Of course, Andrea eventually has Emily come to her apartment and it does not take the protagonist long after finding the crypto-carpet-muncher’s telescope to realize that she has spying on her and that she is the deranged stalker killer that killed her kitty cat and elderly friend. After Emily realizes that the telescope is pointed right at her apartment window, aberrosexual psycho-cunt Andrea appears out the darkness like a truly ghoulish gay gal and scares the shit out of the protagonist with her creepy lezzy lurker behavior. After scaring the hell out of Emily by smashing the telescope, Andrea becomes deleteriously delusional and cries “You can never love me…don’t lie to me. I couldn’t bear it if you lied to me,” so the protagonist lies and says she can learn to be a fairy lady. Ultimately, Emily ends up staying up all night with Andrea and the next morning the loony lesbo even admits to having hired taxi driver Leonard to molest her, bragging, “I could have hurt you but I didn’t. I kept it from happening.” Eventually, Andrea begins demanding that Emily take her shirt off just like Leonard did when he molested her while stating pathetic things like, “lift up the sweater” and “show me what you showed him.” When Emily continues to refuse to take off her sweater, Andrea suffers a violently pathetic and hysterical spastic attack as a result of feeling rejected, so the protagonist smacks her in the face and tells her to stop, thus causing the deranged dyke to cower and cry, “Don’t hurt me. Please, don’t hurt me,” as if she is an innocent victim and not a deadly sapphic she-bitch.  Of course, policeman Bob and his comrades eventually show up and arrest Andrea and assumedly send her to a prison where she will undoubtedly be able to cure her latent lesbianism. In the end, Emily states to Bob regarding Andrea, “She would have never done anything to me.” Indeed, although a mad murderess, Andrea is a prisoner of lady-lover love and would not dare to personnally physically hurt the object of her desire as she lacked the gall, hence why she hired a dirty half-retarded cabbie to do it for her. 





 While the idea of a film where an ambiguously Jewish and superlatively sexually repressed lesbo lunatic begins slaughtering people because she is too cowardly to confess her delusional love to her friend surely sounds intriguing, Windows is an absurdly aimless celluloid abortion that is as anti-climatic as pussy-on-pussy penetration. Notably, director Gordon Willis would later state about the film, “One of the mistakes I did in my life was to make that movie,” curiously adding, “The Germans and Swedes like it, though, for some reason,” thus indicating that the Germanic world might have a surplus population of sadomasochistic bean-flickers.  Apparently, Willis more regretted having to deal with the mental problems of high maintenance actors/actress than dealing with the theme of lunatic lesbos, or as he stated, “I've had a good relationship with actors…but I can do what I do and back off. I don't want that much romancing. I don't want them to call me up at two in the morning saying, ‘I don't know who I am.’” Ultimately, to appease his LGBT attackers, Willis would deny that the film was even actually about dykes, arguing, “WINDOWS is not about homosexuality – it’s about insanity,” as if the two things are always mutually exclusive.  Of course, the insanity depicted in the film is of the unequivocally deranged dyke sort, with the villainous fitting various carpet-muncher clichés in her perturbing mental pathologies, as she seems like some sort of frigid feminist leader who did not get her fair share of lecherous lady-loving. In the end, Windows seems like a botched cautionary tale that attempts to warn quasi-autistic and otherwise socially retarded women who have become disillusioned with men due to their own inadequacies about what might happen if the give up on heterosexuality and opt to convert to lily-licking. While Windows certainly demonstrates why Willis earned the nickname ‘The Prince Of Darkness’ due to the oftentimes dark and shadowy style of his cinematography, directing a film takes more effort than merely being able to immaculately frame a shot in appropriate lighting, which is something the cinematographer seemed to learn the hard way as the director of what is arguably the most banal lesbian thriller ever made. Indeed, Hungarian-German auteur Fred Kelemen is also a master of dimly lit cinematography yet the films he shot for Béla Tarr are far superior to anything he has ever directed himself. Additionally, Dutch cinematographer Jan de Bont managed help contribute to what is arguably the most strange and fiercely foreboding cinematic atmosphere of Dutch cinema history when he shot the Willem Frederik Hermans adaptation De blinde fotograaf (1973) aka The Blind Photographer directed by Adriaan Ditvoorst, but he ultimately sired one of the biggest and most horrendous Hollywood horror turds of the 1990s when he directed the The Haunting (1999). Admittedly, Windows is effective in one way in that it fills the viewer with a sense of revulsion for lesbians, especially those of the ostensibly cultivated NYC-bred Jewess sort, thus I can almost understand why gay groups would protest the film.  After all, at least William Friedkin's Cruising gives a certain dark romanticism to the S&M leather-fag realm, which certainly cannot be said of Willis' film, which makes dykes seem like the most bat-shit crazy yet paradoxically banal and lonely people around.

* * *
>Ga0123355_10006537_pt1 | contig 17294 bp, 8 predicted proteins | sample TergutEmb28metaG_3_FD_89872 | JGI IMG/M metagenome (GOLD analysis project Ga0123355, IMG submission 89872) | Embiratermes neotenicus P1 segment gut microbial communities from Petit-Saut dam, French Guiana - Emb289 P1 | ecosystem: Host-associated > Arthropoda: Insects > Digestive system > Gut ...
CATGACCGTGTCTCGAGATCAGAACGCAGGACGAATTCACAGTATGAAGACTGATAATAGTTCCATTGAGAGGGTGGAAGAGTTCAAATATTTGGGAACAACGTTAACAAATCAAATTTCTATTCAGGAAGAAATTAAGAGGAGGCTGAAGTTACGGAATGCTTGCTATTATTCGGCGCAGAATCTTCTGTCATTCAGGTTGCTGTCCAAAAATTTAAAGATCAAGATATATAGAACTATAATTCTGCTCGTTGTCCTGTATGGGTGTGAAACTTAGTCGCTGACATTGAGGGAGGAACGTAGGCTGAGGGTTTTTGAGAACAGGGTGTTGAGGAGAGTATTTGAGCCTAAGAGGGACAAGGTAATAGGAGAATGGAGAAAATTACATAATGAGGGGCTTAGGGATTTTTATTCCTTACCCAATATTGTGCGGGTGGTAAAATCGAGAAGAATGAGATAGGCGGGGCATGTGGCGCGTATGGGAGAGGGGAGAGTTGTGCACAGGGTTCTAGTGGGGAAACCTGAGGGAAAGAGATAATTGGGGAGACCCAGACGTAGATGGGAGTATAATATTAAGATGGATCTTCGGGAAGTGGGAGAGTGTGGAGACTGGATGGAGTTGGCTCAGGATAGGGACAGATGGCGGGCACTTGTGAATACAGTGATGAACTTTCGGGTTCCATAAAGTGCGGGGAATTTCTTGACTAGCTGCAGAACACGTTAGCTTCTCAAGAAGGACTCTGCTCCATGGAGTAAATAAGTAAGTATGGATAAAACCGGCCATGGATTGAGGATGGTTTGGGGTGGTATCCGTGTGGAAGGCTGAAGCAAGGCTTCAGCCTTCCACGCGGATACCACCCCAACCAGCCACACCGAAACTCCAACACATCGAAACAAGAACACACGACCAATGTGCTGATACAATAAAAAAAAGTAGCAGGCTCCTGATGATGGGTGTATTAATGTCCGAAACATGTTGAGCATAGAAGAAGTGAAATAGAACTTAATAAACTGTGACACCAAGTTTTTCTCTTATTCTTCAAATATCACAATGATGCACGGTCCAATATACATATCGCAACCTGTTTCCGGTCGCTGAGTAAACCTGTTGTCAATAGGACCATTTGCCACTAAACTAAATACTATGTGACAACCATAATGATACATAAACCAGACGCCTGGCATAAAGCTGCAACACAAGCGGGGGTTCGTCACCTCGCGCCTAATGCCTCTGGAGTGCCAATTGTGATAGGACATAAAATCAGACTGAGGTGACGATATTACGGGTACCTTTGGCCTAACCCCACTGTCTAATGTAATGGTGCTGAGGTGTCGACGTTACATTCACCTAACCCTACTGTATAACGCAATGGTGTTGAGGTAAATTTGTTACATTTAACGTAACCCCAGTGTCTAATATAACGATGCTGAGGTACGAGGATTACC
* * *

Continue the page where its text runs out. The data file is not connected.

-Ty E